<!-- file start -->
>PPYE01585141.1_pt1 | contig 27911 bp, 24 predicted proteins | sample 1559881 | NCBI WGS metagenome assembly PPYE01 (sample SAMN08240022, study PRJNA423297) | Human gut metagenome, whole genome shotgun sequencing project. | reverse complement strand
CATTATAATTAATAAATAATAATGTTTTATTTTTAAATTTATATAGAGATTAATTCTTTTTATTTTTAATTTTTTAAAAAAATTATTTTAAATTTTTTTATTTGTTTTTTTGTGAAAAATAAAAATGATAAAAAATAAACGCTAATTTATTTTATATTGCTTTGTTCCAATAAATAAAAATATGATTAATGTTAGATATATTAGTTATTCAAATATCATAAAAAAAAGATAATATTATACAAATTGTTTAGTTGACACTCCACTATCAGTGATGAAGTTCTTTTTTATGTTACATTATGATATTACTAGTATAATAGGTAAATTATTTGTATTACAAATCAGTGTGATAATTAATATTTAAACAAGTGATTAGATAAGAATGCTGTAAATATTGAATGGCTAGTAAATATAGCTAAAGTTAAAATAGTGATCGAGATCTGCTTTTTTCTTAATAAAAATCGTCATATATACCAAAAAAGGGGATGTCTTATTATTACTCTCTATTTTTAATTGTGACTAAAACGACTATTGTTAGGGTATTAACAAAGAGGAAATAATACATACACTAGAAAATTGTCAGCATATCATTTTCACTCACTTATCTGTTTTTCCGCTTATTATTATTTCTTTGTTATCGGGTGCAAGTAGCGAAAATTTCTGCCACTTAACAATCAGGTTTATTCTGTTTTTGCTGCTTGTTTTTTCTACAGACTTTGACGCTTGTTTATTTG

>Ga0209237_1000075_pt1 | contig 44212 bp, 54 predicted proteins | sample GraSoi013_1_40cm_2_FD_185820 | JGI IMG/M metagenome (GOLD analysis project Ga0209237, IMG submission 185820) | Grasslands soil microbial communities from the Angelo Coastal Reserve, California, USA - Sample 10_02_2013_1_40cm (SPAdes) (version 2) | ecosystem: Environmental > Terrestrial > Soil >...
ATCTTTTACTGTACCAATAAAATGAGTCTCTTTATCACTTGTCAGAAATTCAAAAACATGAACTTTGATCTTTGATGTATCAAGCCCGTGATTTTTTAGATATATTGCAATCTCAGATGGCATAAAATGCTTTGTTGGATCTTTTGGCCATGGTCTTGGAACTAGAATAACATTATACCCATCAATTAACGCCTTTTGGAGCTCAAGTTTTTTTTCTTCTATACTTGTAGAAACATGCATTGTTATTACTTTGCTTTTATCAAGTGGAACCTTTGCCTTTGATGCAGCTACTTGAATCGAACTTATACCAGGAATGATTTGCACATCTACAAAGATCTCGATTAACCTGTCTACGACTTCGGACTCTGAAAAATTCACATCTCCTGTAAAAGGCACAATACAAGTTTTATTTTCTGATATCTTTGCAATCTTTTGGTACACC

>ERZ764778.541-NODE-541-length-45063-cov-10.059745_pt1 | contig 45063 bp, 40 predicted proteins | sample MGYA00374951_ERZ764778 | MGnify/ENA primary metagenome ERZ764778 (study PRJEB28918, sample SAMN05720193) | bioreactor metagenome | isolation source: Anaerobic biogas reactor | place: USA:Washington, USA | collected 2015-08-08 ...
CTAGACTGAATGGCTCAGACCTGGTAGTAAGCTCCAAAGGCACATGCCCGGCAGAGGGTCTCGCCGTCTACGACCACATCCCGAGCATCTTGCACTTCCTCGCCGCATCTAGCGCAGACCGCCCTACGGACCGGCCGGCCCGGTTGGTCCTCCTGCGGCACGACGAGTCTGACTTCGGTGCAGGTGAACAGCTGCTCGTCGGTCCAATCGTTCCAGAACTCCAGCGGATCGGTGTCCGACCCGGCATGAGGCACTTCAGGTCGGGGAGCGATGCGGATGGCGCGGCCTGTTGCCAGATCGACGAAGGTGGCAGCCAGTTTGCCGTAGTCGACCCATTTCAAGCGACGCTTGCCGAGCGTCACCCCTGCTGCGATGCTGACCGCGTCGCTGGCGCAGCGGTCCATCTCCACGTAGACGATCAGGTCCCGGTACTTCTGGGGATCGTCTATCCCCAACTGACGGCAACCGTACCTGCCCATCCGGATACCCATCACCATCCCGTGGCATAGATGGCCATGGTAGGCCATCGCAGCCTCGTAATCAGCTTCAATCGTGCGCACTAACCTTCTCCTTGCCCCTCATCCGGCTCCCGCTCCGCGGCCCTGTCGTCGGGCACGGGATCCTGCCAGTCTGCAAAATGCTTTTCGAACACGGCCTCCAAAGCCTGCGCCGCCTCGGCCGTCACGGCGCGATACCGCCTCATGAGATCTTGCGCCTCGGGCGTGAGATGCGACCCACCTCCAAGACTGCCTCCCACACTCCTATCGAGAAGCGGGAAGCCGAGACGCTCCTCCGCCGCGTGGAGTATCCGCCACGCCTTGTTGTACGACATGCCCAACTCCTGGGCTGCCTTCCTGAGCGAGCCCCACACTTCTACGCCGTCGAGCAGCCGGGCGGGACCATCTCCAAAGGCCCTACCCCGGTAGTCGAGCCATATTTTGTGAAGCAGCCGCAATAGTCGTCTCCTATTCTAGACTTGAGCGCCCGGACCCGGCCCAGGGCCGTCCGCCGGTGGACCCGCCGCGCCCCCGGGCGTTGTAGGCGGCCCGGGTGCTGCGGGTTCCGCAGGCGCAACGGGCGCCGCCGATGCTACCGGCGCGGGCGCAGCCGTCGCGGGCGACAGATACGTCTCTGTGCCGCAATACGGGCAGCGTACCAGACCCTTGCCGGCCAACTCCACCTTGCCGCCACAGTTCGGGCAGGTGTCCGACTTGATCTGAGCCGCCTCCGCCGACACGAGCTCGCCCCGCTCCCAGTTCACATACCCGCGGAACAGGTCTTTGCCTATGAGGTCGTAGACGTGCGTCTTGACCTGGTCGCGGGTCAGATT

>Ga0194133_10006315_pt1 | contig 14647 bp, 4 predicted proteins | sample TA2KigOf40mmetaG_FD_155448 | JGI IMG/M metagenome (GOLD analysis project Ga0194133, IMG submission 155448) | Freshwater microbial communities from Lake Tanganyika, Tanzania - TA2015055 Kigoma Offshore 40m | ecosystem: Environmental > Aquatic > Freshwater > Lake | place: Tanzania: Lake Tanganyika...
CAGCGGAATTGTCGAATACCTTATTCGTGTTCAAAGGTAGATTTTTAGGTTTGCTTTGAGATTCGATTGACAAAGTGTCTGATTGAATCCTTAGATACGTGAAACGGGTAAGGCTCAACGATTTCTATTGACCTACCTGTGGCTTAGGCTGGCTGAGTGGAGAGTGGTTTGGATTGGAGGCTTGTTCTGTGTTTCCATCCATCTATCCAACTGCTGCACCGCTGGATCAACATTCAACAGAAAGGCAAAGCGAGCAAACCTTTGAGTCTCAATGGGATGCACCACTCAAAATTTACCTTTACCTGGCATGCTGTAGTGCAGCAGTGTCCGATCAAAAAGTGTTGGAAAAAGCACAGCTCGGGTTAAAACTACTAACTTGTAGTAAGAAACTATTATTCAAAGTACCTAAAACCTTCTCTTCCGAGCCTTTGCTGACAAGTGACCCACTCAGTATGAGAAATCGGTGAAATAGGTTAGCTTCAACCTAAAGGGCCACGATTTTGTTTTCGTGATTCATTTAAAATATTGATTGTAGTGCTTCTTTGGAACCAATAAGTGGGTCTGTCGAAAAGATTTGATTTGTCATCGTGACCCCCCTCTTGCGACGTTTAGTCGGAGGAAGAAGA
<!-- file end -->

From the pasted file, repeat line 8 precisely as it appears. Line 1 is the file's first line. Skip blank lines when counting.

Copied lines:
CAGCGGAATTGTCGAATACCTTATTCGTGTTCAAAGGTAGATTTTTAGGTTTGCTTTGAGATTCGATTGACAAAGTGTCTGATTGAATCCTTAGATACGTGAAACGGGTAAGGCTCAACGATTTCTATTGACCTACCTGTGGCTTAGGCTGGCTGAGTGGAGAGTGGTTTGGATTGGAGGCTTGTTCTGTGTTTCCATCCATCTATCCAACTGCTGCACCGCTGGATCAACATTCAACAGAAAGGCAAAGCGAGCAAACCTTTGAGTCTCAATGGGATGCACCACTCAAAATTTACCTTTACCTGGCATGCTGTAGTGCAGCAGTGTCCGATCAAAAAGTGTTGGAAAAAGCACAGCTCGGGTTAAAACTACTAACTTGTAGTAAGAAACTATTATTCAAAGTACCTAAAACCTTCTCTTCCGAGCCTTTGCTGACAAGTGACCCACTCAGTATGAGAAATCGGTGAAATAGGTTAGCTTCAACCTAAAGGGCCACGATTTTGTTTTCGTGATTCATTTAAAATATTGATTGTAGTGCTTCTTTGGAACCAATAAGTGGGTCTGTCGAAAAGATTTGATTTGTCATCGTGACCCCCCTCTTGCGACGTTTAGTCGGAGGAAGAAGA